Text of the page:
|Published online: December 30, 2014||$US5.00|
This paper explores how the use of photography may aid the artist-researcher in combining both objective and subjective modes of observation within the conceptual and practical terrain of practice-led research. Research conducted via creative practice sits uneasily within the accepted academic canon, and the knowledge it generates is difficult to locate or describe objectively when placed in comparison with traditional academic frameworks. This is perhaps due to the fact that artist-researchers ask different questions and expect different types of answers, particularly in contrast to the prevailing dominant research paradigms of the sciences. The artist-researcher is thus encouraged to use self-reflective methods in order to objectively engage with their work and describe their research outcomes — outcomes that have been produced through the hidden machinations of intuitive processes. This can result in a polemicized practice where the artist-researcher oscillates between objective/analytical and subjective/intuitive modes of thought and a truly reflective method of research is not attained. This paper proposes that the integration of photography into practice-led research can reach beyond simplistic documentation and instead enables the artist-researcher to conduct reflective thinking that allows for simultaneous objective and subjective modes of observation. In this manner photography can be used in an interpretive and generative capacity that has the potential to reveal the often tacit, subjective, and sometimes, unseen knowledge produced by practice-led research.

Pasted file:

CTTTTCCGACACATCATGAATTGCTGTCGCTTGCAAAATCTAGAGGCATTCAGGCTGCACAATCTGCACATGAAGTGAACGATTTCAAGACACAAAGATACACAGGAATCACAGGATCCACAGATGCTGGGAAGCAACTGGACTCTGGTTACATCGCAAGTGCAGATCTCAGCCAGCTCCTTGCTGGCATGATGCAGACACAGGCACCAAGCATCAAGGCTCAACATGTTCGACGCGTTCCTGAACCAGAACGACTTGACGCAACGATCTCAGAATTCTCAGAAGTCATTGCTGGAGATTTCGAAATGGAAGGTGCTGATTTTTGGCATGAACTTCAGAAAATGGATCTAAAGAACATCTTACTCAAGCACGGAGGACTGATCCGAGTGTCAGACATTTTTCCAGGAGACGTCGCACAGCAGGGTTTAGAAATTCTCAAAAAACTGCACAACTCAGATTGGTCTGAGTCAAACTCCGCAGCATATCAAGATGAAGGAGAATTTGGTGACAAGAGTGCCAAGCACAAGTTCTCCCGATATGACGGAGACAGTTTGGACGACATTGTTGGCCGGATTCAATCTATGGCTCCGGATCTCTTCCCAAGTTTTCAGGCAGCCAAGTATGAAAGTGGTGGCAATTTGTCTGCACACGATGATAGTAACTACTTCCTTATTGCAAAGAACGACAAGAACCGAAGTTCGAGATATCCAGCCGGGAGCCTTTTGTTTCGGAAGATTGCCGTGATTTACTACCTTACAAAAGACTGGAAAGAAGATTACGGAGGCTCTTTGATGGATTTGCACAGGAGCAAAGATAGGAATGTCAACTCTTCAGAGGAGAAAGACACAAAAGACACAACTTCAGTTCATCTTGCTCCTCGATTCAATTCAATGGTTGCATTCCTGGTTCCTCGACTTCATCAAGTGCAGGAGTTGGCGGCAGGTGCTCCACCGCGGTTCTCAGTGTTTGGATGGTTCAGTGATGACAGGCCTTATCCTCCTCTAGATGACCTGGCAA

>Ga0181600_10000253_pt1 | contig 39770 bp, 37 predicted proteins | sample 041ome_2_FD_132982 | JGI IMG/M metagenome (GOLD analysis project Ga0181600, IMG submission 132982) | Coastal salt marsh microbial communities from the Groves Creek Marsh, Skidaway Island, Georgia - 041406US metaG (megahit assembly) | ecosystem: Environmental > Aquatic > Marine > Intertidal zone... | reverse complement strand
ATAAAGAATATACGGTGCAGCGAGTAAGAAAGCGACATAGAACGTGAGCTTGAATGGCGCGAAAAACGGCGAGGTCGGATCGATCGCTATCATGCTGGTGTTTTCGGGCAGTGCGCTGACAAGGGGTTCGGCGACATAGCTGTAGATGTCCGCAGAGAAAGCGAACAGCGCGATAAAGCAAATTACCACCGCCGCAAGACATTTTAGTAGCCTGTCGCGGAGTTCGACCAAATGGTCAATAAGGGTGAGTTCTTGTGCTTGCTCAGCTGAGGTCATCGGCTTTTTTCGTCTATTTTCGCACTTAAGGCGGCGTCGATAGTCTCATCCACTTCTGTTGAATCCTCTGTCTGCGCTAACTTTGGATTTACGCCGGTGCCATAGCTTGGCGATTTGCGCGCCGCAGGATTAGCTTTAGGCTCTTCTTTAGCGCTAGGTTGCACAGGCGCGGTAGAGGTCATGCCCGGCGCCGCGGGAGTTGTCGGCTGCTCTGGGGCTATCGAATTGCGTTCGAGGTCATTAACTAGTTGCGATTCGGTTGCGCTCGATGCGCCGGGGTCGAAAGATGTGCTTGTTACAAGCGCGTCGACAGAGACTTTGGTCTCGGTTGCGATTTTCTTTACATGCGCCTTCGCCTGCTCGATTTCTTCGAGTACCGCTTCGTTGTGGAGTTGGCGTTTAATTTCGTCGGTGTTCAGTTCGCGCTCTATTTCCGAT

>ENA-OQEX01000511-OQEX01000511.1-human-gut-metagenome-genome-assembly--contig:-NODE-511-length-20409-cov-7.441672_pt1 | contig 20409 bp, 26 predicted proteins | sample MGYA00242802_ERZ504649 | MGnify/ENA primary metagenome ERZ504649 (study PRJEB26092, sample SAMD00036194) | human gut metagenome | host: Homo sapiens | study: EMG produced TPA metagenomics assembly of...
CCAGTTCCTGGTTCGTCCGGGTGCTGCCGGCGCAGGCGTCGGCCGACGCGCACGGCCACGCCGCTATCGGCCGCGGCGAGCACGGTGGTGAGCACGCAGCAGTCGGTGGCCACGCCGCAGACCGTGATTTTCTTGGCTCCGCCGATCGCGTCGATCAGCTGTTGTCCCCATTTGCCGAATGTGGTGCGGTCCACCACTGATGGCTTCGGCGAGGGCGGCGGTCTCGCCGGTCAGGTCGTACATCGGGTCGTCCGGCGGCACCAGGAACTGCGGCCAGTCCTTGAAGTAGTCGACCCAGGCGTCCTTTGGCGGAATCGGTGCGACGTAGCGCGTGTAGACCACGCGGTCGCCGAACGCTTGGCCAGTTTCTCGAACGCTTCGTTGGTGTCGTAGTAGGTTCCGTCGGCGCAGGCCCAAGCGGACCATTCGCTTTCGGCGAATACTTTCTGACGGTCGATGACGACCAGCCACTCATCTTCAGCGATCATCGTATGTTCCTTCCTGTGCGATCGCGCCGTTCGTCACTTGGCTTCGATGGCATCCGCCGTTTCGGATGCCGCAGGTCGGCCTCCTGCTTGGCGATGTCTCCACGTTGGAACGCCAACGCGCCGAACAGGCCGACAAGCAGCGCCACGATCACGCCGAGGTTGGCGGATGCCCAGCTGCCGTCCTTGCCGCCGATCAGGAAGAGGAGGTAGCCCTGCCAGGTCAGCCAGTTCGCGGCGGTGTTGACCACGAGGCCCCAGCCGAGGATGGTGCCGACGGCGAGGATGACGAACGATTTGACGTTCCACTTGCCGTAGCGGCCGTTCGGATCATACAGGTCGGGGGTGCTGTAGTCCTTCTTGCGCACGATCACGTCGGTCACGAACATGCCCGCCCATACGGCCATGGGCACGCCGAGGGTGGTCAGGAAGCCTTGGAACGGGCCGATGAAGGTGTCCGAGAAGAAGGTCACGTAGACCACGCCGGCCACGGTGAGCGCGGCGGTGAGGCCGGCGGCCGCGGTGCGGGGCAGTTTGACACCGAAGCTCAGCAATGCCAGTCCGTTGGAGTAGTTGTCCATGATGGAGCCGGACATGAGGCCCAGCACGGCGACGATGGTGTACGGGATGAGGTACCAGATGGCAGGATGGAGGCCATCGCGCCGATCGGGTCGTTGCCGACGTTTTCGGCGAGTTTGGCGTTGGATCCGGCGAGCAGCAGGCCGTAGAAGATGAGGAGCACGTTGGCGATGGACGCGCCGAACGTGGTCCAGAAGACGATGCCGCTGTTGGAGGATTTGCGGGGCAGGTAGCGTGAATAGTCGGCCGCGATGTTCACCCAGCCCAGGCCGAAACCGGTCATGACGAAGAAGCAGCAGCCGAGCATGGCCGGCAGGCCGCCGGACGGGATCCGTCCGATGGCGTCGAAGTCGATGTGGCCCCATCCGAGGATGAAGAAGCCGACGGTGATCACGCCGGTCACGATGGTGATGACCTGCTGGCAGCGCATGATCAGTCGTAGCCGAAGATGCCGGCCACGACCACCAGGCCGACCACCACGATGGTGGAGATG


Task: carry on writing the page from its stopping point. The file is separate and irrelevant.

|Keywords:||Photography, Perception, Research|
PhD Student, School of Art, RMIT University, Melbourne, Victoria, Australia